Did you know that bank spending on new technologies in North America was projected to reach $17 billion in 2015 and increase to $19.9 billion in 2017? Fintech investing in the United States far outpaces that of every other country, combined.

The world has more than 25,000 operational and Active banks presently. As Mobile payment systems and other Financial institutes have innovated ways which substitute banking, it has become challenging for banks to offer all possible services to its customers with more comprehensive and viable ways. Considering this scenario, Fintech is going to be the most booming and innovative region in upcoming years.

Fintech has turned out to be successful in balancing the financial business field for big enterprises to small businesses, giving equal access to resources and funding and giving more power to the consumers.

So how did we get to this point? Let’s take a look below to see how the journey started:

1950s- Credit cards were launched to ease the burden of carrying cash.

1960s- The first period of financial globalization started when ARPANET (Advanced Research Project Agency Network) entered. This became the basis of the internet, giving the idea of accessing programs at any site, from anywhere. This year also brought ATMs to replace tellers and branches.

1970s- Electronic stock trading began on exchange trading floors.

1980s- The online banking system came into play, first introduced in New York using VideoTex Systems.

1990s- Considered to be a game changing revolution in the financial technology world with the introduction of:

  • World Wide Web
  • Microsoft Money Personal Banking
  • Amazon
  • EBay

And the best game changer of all, the arrival of Smartphones, enabling access in finance technology from mobile phones.

These five decades of developments have created a financial technology infrastructure which most people use almost every day.

Fintech services in the 21st century

2005– The first P2P lending platform in the world was launched. By the end of 2016, P2P lending was projected to have a global worth of $40 billion.

2008A new era of FinTech has emerged in both the developed and developing world.

2014– Easy transfer of money and directly into the bank account via:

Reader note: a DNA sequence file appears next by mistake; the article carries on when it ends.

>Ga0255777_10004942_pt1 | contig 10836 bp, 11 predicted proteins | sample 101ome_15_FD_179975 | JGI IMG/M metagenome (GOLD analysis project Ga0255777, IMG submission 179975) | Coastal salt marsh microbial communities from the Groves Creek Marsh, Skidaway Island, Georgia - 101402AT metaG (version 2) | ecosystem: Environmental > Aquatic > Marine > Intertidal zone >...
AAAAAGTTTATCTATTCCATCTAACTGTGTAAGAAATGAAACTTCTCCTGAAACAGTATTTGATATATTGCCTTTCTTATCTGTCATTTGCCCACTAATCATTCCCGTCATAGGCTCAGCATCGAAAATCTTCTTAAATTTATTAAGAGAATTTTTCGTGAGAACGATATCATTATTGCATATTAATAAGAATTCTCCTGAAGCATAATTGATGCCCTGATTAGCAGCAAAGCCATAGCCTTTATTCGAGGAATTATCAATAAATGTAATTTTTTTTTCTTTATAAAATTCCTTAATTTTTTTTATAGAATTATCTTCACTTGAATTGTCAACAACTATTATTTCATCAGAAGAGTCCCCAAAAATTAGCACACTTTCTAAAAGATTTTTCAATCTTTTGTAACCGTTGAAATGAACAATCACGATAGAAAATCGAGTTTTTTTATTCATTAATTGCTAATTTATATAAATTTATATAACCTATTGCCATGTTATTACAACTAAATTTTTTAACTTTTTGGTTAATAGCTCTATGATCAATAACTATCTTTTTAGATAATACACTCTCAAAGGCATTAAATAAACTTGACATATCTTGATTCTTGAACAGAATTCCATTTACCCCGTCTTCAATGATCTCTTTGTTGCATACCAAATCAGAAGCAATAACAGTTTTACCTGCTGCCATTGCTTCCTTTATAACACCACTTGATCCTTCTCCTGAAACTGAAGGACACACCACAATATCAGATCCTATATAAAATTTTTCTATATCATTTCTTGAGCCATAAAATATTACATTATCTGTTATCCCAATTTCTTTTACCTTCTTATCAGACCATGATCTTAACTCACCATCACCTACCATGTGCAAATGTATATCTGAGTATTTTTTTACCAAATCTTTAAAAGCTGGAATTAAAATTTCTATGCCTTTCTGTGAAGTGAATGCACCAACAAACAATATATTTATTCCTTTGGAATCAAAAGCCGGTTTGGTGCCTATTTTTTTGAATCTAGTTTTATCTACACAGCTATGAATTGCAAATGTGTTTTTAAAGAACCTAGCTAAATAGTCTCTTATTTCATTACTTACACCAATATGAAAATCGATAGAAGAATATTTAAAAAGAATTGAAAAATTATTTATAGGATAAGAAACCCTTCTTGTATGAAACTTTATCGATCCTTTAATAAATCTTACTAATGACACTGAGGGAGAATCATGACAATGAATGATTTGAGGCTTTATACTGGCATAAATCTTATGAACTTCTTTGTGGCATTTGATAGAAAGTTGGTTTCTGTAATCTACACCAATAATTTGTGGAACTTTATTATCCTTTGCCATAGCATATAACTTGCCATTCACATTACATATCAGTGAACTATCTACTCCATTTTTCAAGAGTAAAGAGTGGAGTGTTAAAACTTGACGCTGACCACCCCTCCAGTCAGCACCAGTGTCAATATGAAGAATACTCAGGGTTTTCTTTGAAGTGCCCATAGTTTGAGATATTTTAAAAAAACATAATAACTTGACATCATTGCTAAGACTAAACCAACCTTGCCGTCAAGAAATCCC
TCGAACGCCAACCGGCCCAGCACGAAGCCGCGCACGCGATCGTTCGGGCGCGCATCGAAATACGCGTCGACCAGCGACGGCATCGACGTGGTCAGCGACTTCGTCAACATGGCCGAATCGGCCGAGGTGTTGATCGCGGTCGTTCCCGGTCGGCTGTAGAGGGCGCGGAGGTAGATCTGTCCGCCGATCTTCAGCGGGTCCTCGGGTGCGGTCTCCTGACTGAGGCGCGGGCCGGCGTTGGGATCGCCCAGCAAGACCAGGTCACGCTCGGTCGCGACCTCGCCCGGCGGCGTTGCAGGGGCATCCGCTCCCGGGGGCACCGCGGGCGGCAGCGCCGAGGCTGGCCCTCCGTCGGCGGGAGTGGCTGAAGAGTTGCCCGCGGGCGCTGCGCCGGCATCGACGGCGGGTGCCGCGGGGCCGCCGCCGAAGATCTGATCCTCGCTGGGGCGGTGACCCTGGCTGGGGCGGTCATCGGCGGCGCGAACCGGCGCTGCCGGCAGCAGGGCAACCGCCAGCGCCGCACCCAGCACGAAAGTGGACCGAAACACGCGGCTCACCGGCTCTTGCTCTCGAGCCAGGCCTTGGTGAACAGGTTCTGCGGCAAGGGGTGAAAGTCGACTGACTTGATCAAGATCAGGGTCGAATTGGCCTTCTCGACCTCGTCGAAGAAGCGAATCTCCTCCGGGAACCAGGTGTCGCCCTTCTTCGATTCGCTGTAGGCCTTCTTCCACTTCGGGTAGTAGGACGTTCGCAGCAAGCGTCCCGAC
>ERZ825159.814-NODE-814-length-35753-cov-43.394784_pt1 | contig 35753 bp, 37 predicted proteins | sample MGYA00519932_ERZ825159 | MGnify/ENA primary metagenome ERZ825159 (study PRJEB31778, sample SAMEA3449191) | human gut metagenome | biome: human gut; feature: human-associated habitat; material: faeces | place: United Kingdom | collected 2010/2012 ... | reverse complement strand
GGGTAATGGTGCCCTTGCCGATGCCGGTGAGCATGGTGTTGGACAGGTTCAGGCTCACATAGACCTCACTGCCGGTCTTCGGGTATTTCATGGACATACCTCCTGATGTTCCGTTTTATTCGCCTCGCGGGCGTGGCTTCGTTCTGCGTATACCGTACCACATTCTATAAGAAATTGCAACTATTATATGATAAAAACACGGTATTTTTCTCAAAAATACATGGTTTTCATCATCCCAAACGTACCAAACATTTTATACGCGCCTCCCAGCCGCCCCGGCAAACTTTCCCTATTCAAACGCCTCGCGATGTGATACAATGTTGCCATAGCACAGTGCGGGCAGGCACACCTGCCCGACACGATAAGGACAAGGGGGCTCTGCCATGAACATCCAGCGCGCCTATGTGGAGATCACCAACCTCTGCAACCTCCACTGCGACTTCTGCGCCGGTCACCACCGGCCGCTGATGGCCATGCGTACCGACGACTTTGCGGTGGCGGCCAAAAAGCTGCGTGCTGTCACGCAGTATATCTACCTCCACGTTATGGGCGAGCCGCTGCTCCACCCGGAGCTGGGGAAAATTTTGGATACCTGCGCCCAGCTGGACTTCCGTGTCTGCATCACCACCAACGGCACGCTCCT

• Google Wallet
  • PayPal
  • M-Pesa
  • ApplePay

The Chinese e-commerce giant Alibaba, led by Jack Ma, announced “smile to pay” in 2015, which enables consumers to authenticate mobile payments by scanning their face with a smartphone.

What is fascinating about the last 60 plus years of development in fintech is that while they became mainstream and widely used by banks and their customers, the banking sector was not jeopardized. On the other hands, banks grew. The U.S.’s FDIC data, from 1950 to 2014, shows the number of bank branches in the country grew from approximately 18,000 to over 82,000.

But with financial technology growing like a weed, the next generation of disruption is in banking services. The future of an industry like fintech that quickly adapts, develops and has such a disruptive impact on the financial sector, is uncertain.

From Silicon Valley and New York, to London and across Asia and Australia’s financial hubs of Singapore, Hong Kong and Sydney, startups offering tech-enabled payments, currency exchange, online lending and wealth management services are challenging the traditional retail banking and financial services firms.

Fintech investment has grown by 27% globally per year since 2008. This is compared to Silicon Valley growth of 13%. Bank spending on new technologies in North America was projected to reach $17 billion in 2015 and increase to $19.9 billion in 2017. On a global scale, the value of investment in financial technology ventures amounted to approximately $3 billion in 2013 and is projected to grow around $8 billion dollars in 2018.

This latest evolution of FinTech, led by start-ups, stands challenges particularly in balancing the potential benefits of innovation with the possible risks of new approaches.

However, it is more likely to be thought of in two broad categories, customer-facing and conventional.  It is these customer-facing fintech services which are quickly gaining customers and competing with banks. These fintech services are not simple enhancements to banking services, but rather replacing banking services completely.

Sudeshna Nepal is a researcher with Frost & Sullivan. She can be reached at sudeshna.nepal@frost.com

Sapan Agarwal drives content and marketing for Frost & Sullivan. Sapan is based out of Kuala Lumpur Malaysia and can be reached at sapan.agarwal@frost.com | +603 6204 5830